Security technologies could backfire against consumers
By Robert Lemos
SAN FRANCISCO--At the USENIX Security Conference held here recently, Microsoft developers touted the company's upcoming Palladium architecture as technology that would enhance privacy, stymie piracy and increase a corporation's control over its computers.
Others, however, see a more nefarious role for the security software.
"The perception is that the security protects content on the user's PC from third parties," said a security consultant who goes by the moniker of Lucky Green. "That's wrong."
The conflict highlights a growing debate over "trusted computers"--machines equipped with the technology to wall off data, secure communications and verify the characteristics of their system. Although military and intelligence agencies have used such systems, the concept has been met with opposition in mainstream consumer markets.
The reason: The masses don't necessarily trust the companies developing "trusted computing" technology.
Richard Stallman, founder of the Free Software Foundation and of the GNU project for creating free versions of key Unix programs, lampooned the technology in a recent column as "treacherous computing."
"Large media corporations, together with computer companies such as Microsoft and Intel, are planning to make your computer obey them instead of you," he wrote. "Proprietary programs have included malicious features before, but this plan would make it universal."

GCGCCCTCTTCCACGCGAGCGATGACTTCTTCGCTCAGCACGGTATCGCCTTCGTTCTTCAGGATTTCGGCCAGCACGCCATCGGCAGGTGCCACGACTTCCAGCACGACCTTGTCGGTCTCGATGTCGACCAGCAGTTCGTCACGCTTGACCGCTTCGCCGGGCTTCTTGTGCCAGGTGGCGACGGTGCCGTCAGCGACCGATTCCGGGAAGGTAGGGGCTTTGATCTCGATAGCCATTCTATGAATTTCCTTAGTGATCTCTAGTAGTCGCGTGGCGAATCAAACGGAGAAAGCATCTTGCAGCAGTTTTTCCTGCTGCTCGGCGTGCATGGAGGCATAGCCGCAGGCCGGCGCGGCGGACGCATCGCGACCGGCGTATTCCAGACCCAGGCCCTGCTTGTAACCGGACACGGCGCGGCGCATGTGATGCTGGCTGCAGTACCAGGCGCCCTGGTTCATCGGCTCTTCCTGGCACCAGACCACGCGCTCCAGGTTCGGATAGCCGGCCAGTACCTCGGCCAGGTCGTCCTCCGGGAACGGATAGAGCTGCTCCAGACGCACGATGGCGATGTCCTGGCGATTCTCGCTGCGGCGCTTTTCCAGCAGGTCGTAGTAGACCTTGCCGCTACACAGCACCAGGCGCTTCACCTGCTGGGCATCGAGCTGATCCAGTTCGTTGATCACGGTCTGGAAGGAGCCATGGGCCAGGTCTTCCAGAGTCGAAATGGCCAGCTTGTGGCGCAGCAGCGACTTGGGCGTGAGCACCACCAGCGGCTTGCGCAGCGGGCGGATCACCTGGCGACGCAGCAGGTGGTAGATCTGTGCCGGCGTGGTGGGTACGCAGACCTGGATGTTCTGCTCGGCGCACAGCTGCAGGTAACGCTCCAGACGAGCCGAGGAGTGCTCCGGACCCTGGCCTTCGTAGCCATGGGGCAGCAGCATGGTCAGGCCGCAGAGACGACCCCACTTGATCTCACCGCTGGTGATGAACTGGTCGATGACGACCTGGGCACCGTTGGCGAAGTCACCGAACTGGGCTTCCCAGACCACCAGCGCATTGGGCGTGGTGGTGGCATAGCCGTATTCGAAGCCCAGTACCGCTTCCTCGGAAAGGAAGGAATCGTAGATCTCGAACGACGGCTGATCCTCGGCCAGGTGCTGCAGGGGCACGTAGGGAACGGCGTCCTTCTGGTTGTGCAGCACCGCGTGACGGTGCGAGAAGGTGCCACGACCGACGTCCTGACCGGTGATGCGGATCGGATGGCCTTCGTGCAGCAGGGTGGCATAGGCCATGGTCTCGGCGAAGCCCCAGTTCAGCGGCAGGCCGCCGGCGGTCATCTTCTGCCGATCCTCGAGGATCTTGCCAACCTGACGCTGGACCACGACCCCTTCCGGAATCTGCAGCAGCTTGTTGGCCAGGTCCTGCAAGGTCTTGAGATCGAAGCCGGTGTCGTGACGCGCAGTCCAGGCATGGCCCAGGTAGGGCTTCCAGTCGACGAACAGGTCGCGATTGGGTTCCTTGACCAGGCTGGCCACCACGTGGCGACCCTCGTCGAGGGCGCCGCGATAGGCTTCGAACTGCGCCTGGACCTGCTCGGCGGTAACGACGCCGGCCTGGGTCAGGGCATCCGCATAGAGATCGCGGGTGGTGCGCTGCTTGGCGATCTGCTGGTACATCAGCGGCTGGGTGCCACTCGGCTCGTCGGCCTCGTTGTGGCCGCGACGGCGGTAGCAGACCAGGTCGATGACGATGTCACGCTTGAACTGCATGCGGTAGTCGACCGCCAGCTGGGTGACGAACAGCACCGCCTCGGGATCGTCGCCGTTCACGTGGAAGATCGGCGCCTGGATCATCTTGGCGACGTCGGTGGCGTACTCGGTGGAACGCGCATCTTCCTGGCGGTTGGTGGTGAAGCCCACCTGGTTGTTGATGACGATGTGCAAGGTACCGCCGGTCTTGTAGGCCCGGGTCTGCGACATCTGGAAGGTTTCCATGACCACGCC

He and others, such as Cambridge University professor Ross Anderson, argue that the intention of so-called trusted computing is to block data from consumers and other PC users, not from attackers. The main goal of such technology, they say, is "digital-rights management," or the control of copyrighted content. Under today's laws, copyright owners maintain control over content even when it resides on someone else's PC--but many activists are challenging that authority.
In fact, Microsoft sees the initial markets for the Palladium technology to be in the business realm. The new software and hardware could secure VPNs (virtual private networks) by allowing administrators to positively identify computers on the network. Corporate executives, concerned that embarrassing e-mail messages might end up appearing in court and in the news, could require employees to use trusted computing technologies that could throw away the digital keys to any message more than one month old. Such considerations could make Palladium and other trusted technologies a fairly easy sell to businesses.
It's consumers that could be the hitch.
Moreover, lawmakers have introducedbills this year that could strengthen copyright controls over computers and the data they store. A measure proposed by Sen. Ernest "Fritz" Hollings, D-S.C., would require hardware makers to include anti-copying mechanisms in all new consumer electronic devices. Another bill promoted by Rep. Howard Berman, D-Calif., would allow copyright owners to use technical measures, including unauthorized access and attacks on file-sharing networks, to prevent copyright infringement.
Such pro-security measures have gained momentum in the post-Sept. 11 political climate, which has focused attention on Internet threats of terrorism.
"I think we need a trusted environment. Things are too insecure," said David Farber, a telecommunications law professor at the University of Pennsylvania and one of four advisers to the Trusted Platform Computing Alliance (TPCA), a hardware-based security initiative. "They were insecure before 9/11, and they are needed more now."